“Your automobile can be any color you want, as long s it’s black.”—Henry Ford, launching his Model T
The candidates for the vacant post of PM made the obligatory brief stop in the colonies when they attended hustings in Scotland and Northern Ireland on August 16th and 17th respectively. Given that there are barely 600 members (0.37% of their UK total) and no elected representatives in Northern Ireland, the latter looks like a fool’s errand or gesture politics. Or both. That the “unionist” part of the “Conservative and Unionist” parts refers to Ireland, and not Scotland, is all the more bizarre. It was demonstrably unsuccessful, as the Republic flew the coop exactly a century ago and shows zero inclination to return to the fold. As for the fragment that remains:
“Tories are becoming the England Nationalist Party…Choosing between Rishi and Liz is Hobson’s Choice”—Conservative and Unionist party members in NI
The hustings held in Perth were less pointless, as there are 11,000 members (6.8% of the UK total) in Scotland. Tories provide the Opposition in the Scottish Parliament and still send six of Scotland’s 59 MP’s to Westminster—the same number as a century ago.
While they may clash on details of Tory policy, they are pretty much united when it comes to dealing with Scotland. Neither Sunak nor Truss has waivered on what is now a firmly entrenched Tory position—it is not the time for a new independence referendum. Truss has modified her earlier undiplomatic statement that she would “ignore Nicola Sturgeon”, so that both now want to deal firmly with her government to benefit the union as a whole. As for real issues affecting mainly Scotland, little was said beyond the ritual dirge condemning the SNP-led Scottish Government that has been the Scottish Tories leitmotif since Douglas Ross became leader.
“What people in Scotland want is… to see their governments, Scottish and UK governments working together”—Rishi Sunak
It is a nice sentiment, but we reckon Scottish people probably know more about what people in Scotland want than Sunak. This disconnect is highlighted by his comment during the hustings that the idea of another referendum was “barmy” hardly acknowledges that this is a policy of the majority of the Scottish Parliament with a better democratic mandate than his own party at Westminster.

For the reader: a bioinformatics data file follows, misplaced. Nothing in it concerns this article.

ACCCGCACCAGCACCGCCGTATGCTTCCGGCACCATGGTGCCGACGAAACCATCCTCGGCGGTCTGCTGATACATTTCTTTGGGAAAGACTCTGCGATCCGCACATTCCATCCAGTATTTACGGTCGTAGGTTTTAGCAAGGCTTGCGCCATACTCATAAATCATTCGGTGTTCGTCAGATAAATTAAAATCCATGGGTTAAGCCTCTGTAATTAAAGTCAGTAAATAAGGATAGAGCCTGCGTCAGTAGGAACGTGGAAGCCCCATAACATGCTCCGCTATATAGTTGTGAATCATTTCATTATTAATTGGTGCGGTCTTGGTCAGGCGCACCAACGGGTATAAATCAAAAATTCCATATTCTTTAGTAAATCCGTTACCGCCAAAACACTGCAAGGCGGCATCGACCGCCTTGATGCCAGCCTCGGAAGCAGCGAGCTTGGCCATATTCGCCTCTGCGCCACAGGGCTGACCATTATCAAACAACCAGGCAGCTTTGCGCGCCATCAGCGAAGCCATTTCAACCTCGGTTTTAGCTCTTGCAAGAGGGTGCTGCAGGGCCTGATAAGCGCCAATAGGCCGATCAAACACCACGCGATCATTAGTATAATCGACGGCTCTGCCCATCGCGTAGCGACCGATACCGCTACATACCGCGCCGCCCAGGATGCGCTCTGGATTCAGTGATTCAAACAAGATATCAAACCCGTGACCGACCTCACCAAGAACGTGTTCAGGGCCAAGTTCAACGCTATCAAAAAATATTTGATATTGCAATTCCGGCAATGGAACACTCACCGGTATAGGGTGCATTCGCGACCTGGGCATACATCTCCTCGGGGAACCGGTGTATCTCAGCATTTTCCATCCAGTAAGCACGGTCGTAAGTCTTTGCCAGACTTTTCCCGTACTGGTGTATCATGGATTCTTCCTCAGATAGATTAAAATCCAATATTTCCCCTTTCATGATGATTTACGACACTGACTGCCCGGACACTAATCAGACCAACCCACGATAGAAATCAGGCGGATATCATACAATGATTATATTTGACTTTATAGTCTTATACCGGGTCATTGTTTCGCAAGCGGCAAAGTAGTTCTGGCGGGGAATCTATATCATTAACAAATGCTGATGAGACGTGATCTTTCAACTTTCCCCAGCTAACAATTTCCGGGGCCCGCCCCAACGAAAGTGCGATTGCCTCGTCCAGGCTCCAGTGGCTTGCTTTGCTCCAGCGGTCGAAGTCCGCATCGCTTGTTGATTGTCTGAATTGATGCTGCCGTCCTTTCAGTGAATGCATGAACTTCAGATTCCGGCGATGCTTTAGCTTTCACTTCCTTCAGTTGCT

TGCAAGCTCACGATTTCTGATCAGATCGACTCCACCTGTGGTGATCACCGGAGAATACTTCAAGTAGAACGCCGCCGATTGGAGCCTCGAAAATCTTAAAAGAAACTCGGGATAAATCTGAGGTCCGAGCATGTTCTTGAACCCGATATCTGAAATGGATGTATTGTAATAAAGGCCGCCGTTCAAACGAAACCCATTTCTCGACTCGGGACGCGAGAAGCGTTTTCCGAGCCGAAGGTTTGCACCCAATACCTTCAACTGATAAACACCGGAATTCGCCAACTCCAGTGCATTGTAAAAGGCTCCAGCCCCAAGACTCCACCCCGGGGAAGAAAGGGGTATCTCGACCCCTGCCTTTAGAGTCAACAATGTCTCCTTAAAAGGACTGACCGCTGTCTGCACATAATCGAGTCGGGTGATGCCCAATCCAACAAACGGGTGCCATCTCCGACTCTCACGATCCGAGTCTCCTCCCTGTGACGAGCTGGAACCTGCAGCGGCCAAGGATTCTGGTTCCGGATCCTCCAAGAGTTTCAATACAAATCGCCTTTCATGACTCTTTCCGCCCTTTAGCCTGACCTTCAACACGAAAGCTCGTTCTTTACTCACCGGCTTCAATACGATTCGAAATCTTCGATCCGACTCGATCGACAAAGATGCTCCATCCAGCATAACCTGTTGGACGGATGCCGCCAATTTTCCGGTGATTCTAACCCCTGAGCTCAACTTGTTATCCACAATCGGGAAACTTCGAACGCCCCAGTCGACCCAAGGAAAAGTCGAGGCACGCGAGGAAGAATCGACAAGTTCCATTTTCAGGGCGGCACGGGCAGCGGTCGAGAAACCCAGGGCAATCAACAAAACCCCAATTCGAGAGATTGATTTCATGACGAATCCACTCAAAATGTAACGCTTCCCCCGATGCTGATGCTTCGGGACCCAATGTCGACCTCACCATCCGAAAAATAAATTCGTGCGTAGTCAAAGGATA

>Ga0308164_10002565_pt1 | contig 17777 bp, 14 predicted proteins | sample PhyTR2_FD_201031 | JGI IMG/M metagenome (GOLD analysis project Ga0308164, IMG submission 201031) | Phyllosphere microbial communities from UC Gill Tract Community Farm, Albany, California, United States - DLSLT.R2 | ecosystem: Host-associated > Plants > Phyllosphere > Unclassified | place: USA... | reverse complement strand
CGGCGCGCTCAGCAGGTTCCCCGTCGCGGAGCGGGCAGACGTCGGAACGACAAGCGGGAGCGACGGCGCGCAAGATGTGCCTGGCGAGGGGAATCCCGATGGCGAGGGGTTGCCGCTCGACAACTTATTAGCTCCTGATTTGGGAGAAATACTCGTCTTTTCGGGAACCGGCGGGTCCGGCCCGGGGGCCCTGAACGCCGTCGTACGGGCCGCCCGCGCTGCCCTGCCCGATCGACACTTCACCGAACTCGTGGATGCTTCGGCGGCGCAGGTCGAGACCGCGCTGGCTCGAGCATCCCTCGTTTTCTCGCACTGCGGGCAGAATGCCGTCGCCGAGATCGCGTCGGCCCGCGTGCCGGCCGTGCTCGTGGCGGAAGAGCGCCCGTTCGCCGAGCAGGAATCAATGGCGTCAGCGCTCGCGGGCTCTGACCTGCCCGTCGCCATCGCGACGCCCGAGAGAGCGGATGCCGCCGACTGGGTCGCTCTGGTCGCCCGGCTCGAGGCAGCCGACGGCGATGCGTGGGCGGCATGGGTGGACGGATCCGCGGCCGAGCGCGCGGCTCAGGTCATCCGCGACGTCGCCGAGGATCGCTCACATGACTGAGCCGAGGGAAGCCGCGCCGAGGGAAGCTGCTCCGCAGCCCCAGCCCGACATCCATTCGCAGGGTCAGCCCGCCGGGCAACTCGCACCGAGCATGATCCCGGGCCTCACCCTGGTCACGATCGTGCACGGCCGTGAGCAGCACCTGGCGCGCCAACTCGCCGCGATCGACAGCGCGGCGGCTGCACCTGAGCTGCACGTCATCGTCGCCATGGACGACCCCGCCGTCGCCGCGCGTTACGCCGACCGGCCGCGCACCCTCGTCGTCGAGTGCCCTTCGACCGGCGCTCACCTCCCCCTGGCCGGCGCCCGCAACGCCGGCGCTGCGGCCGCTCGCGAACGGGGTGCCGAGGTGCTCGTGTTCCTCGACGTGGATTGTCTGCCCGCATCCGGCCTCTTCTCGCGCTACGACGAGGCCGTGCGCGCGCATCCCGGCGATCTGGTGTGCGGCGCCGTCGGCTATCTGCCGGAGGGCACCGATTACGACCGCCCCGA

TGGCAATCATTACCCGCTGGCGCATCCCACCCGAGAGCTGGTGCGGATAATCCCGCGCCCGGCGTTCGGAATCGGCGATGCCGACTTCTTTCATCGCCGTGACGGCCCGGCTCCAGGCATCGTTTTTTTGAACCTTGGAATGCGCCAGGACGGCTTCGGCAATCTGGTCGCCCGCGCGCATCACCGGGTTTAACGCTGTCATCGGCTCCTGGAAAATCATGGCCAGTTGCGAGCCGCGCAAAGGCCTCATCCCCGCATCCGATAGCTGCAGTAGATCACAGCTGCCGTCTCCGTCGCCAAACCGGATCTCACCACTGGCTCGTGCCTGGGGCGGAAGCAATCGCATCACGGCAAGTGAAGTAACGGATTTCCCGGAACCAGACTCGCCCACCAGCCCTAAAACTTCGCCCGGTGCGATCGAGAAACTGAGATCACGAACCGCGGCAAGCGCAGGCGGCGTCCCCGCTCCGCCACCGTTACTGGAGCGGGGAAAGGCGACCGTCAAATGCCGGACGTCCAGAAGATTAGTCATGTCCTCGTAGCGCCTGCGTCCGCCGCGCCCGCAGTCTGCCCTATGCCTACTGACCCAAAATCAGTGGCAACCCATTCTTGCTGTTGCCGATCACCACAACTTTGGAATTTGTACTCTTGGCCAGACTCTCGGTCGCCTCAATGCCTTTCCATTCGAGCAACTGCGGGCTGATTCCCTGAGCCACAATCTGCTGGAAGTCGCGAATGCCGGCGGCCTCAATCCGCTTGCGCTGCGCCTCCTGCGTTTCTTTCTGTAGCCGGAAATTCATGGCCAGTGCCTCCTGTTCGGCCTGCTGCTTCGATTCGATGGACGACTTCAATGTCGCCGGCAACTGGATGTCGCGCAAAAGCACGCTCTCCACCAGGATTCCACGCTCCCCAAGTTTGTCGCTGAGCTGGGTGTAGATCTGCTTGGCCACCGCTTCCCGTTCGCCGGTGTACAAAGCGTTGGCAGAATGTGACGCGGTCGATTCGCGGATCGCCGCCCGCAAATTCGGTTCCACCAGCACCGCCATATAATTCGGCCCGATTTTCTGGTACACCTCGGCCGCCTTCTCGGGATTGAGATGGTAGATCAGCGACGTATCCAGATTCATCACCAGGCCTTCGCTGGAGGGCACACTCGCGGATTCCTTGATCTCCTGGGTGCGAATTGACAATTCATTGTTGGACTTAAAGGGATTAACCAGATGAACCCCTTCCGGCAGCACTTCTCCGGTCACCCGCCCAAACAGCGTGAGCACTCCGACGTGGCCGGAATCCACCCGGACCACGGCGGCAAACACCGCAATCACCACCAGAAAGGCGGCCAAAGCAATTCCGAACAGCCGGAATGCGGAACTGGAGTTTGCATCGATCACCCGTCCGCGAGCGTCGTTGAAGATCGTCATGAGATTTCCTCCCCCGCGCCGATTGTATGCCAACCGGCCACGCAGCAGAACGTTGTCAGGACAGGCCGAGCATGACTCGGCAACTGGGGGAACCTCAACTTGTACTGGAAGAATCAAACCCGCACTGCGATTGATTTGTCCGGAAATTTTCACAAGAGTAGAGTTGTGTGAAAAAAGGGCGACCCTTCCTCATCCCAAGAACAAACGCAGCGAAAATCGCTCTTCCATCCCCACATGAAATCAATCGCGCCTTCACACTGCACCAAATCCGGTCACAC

Sunak used his past to pitch himself to unsure Tories. He bragged about his various achievements in government, such as the furlough scheme and support for business during Covid. The sense was of someone losing the room during a job interview. But With Truss still soaring ahead in the polls, he came across slightly desperate.
“We’ve had several decades of low growth across the United Kingdom.”—Liz Truss
We have indeed. But who has been steering the ship for the last 12 years? Why, her Tories, with her an MP for the entire time and am influential government minister for half of it
“I was worried about disruption, disruption didn’t take place.”—Liz Truss
Talking about why she didn’t initially back Brexit, Truss said she was worried that it might end up disruptive but has been reassured by its implementation. To that we can only wonder what version of the UK she has been living in, because it certainly hasn’t been the same one as we have.
Truss came across tired and complacent, as if bored of the sound of her own voice. In contrast to Sunak, her pitch was geared to the future—promising Scotland free ports and smoother whisky export opportunities.
“Tory front-runner Liz Truss playing the populist card getting into the gutter in Perth in front of the party faithful. Says she will legislate to allow the Rwanda one-way deportation scheme to be expanded to other countries. Nasty, toxic Toryism trafficking in vulnerable people.”—Gerry Hassan
Neither contestant had more than warm words to address today’s burning issue: the cost of living crisis. Nor did they explain how their various promises were to be funded under the burden of over £2 trillion on debt, nor explanation/remedy why the UK was being hit harder by inflation and probable recession than any other G7 country.
Polling shows that Truss is out in front with Conservative voters in Scotland, in line with the UK as a whole. More interestingly, it also shows around one quarter of voters will be more likely to back independence, regardless of who wins the race to replace Boris.
In truth, it will make little difference to Scotland who becomes PM because the arrogant attitude towards Scotland’s differing opinions will continue. The truly frightening thought is that it may be worse than these three years under Brexit Boris, whose boisterous antics at least had some entertainment value.